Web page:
Effect of sorption-induced deformation on methane flow in kerogen slit pores
J Wu and PY Huang and F Maggi and LM Shen, FUEL, 325, 124886 (2022).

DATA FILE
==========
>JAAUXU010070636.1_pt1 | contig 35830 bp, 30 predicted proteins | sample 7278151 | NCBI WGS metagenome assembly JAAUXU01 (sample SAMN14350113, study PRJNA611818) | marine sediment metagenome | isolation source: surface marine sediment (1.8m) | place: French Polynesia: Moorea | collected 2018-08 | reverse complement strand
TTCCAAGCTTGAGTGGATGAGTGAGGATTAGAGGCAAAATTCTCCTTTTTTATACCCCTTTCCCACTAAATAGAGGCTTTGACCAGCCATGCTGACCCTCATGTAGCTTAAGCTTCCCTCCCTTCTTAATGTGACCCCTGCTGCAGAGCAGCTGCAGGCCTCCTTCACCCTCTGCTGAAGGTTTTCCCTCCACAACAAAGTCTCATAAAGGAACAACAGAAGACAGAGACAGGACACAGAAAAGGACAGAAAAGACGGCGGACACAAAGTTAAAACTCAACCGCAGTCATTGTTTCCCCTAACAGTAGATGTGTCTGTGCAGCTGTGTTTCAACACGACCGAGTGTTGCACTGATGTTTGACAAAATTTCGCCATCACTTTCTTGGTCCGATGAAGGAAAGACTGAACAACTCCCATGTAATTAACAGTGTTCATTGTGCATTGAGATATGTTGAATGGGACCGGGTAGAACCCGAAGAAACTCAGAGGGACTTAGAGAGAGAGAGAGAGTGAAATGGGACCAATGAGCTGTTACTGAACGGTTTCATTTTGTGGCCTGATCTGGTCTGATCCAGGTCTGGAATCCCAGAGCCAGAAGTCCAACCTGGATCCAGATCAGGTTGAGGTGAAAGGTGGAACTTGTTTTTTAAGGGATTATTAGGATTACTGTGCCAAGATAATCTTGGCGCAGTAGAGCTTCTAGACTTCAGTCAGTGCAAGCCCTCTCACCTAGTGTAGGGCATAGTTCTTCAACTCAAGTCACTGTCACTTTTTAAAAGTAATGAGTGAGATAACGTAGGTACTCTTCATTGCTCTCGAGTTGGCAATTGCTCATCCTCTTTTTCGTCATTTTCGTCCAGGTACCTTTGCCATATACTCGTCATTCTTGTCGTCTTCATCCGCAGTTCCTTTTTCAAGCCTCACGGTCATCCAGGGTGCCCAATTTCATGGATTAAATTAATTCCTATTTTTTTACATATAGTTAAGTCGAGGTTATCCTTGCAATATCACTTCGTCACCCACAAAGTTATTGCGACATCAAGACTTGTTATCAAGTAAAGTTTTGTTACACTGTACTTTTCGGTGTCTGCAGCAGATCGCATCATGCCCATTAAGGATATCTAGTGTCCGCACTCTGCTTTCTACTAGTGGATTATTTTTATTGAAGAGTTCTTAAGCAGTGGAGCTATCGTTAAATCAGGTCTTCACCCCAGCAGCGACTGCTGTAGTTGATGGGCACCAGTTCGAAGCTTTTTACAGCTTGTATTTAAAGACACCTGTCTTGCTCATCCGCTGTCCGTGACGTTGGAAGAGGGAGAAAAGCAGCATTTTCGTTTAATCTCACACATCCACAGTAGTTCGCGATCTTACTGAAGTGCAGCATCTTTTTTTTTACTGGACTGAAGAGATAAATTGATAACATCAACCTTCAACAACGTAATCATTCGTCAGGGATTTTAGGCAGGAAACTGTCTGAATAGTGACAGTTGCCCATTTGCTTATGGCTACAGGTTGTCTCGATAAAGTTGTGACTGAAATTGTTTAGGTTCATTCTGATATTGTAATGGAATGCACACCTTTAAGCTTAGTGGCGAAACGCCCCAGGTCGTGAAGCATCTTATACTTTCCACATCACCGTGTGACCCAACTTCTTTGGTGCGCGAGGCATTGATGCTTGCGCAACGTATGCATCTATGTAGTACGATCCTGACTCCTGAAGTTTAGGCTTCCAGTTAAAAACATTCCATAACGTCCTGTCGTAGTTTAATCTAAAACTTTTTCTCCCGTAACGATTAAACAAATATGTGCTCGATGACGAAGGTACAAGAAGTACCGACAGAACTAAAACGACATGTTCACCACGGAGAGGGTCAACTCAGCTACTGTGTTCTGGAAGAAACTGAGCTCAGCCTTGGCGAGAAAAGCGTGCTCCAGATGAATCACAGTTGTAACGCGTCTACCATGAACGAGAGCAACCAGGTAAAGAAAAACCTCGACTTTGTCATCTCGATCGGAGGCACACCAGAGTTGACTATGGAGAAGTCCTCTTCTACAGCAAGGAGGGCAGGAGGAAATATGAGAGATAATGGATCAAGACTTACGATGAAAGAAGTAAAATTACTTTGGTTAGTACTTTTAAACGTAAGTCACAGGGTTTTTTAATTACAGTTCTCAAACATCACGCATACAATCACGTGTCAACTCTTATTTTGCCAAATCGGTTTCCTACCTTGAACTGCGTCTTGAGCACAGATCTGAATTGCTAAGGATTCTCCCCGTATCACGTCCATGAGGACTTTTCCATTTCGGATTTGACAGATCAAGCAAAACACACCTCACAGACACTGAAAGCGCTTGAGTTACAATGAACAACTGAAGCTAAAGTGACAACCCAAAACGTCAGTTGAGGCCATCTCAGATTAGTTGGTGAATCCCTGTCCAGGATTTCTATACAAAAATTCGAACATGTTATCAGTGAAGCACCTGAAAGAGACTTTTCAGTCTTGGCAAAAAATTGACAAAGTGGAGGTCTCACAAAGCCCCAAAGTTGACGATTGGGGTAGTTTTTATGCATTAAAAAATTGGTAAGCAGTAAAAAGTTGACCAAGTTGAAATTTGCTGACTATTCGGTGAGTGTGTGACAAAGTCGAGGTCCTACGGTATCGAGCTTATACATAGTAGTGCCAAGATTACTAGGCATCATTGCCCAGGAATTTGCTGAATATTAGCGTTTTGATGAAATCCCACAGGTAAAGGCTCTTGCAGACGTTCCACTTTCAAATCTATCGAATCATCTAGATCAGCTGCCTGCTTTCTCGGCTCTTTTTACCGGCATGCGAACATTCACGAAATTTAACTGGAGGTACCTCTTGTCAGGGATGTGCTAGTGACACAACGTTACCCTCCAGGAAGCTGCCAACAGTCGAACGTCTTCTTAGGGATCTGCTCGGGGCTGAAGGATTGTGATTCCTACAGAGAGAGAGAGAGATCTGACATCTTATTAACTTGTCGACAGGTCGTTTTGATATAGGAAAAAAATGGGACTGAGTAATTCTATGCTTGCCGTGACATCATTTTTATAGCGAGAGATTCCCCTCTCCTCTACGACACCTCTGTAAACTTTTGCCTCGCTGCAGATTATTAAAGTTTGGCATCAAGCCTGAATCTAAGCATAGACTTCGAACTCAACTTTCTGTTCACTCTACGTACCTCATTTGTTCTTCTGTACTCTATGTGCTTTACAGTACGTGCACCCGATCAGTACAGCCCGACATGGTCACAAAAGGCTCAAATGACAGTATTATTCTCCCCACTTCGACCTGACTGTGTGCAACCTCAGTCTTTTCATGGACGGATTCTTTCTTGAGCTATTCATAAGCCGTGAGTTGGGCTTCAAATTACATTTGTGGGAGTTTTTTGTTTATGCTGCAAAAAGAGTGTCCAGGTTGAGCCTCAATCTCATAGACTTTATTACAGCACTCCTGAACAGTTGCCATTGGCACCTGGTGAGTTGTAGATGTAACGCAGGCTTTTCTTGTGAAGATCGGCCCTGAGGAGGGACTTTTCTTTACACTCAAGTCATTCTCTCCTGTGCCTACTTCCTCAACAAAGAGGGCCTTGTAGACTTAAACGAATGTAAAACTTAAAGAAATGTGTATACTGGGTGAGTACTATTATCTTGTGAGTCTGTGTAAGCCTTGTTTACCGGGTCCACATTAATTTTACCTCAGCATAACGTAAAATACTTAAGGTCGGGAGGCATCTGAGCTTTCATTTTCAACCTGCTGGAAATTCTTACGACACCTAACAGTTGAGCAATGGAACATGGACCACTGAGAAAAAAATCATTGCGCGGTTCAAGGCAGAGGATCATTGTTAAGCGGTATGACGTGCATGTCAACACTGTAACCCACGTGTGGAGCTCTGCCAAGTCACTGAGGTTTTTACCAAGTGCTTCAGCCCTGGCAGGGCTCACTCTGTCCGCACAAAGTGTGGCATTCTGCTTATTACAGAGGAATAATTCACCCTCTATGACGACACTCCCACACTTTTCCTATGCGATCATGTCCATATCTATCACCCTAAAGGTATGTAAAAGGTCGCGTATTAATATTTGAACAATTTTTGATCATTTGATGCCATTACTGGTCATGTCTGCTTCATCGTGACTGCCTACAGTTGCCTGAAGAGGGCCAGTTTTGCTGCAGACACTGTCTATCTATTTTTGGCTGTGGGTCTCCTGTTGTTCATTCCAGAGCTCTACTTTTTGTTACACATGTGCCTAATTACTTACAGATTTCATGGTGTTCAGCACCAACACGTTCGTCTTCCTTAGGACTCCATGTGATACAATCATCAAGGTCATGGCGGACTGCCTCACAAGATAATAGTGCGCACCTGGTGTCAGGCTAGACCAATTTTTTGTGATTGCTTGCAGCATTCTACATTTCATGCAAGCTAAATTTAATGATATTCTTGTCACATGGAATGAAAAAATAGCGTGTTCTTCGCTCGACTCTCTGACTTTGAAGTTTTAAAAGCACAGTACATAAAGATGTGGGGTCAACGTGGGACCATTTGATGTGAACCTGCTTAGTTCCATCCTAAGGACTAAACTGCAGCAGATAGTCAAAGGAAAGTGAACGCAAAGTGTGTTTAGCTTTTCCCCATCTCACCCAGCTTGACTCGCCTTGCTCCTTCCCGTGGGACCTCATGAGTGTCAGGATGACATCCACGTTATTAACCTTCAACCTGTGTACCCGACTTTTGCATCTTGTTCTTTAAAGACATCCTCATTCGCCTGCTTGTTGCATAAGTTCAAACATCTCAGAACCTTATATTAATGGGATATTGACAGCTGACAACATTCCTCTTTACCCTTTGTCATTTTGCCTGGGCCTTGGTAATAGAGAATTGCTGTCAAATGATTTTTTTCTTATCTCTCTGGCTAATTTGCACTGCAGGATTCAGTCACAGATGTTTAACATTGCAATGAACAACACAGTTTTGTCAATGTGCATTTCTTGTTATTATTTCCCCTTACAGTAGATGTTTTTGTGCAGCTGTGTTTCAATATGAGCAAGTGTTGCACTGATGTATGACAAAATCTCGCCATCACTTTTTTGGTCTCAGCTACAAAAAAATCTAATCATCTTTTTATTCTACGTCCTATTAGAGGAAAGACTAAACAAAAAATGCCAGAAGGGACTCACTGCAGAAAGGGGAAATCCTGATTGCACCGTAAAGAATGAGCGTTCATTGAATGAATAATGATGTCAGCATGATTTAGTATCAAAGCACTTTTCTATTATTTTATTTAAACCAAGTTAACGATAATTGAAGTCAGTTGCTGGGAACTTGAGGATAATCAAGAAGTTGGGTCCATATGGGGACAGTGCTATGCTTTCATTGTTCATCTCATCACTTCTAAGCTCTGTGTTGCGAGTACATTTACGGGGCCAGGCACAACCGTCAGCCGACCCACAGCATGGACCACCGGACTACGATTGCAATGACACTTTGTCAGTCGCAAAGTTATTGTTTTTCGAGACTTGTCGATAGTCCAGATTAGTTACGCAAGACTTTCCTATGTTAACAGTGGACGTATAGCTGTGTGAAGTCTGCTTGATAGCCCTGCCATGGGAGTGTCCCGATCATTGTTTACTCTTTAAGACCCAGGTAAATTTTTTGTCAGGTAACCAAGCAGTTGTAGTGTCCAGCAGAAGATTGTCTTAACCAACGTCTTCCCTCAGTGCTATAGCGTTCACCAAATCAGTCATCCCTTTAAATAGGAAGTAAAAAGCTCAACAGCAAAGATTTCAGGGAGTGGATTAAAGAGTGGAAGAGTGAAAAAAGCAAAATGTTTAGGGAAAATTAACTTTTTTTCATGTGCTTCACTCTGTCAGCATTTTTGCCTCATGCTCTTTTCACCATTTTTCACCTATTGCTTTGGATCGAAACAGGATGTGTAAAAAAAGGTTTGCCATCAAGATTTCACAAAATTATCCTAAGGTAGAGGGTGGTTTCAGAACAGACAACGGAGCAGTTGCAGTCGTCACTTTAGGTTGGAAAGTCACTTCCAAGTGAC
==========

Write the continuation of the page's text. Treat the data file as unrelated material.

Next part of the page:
Shale gas production relies on the movement of methane through nanopores which are characterized by extra-low permeability in shale formations. However, there is a lack of understanding on methane transport in realistic organic nanopores, especially in relation to sorption-induced swelling. Here, using Monte Carlo and molecular dynamics simulations, the effect of kerogen deformation on gas transport is investigated by comparing the flow rate differences in slit pores with rigid (non- deformable) and flexible (deformable) kerogen matrices, constructed from 27 type II-D kerogen units. Simulation results show that sorption- induced swelling reduces methane mass flux significantly in large slit pores (20-40 & ANGS;) as pressure increases. By incorporating kerogen deformation into a diffusive-viscous gas flow model, it is concluded that the observed mass flux decrease is likely attributed to the narrowing pore size which mainly suppresses the viscous flux component. Further calculations suggest that kerogen swelling may decrease the apparent permeability of the slit pore by up to ~40% within pore pressure of 50 MPa. Additional findings show that diffusion can enhance the maximum gas velocity in the slit pores threefold compared with the Hagen-Poiseuille equation when pore pressure is ~2 MPa, and the diffusion and the viscous flow dominate the total mass flux when Kn > 10 and Kn < 0.1, respectively.
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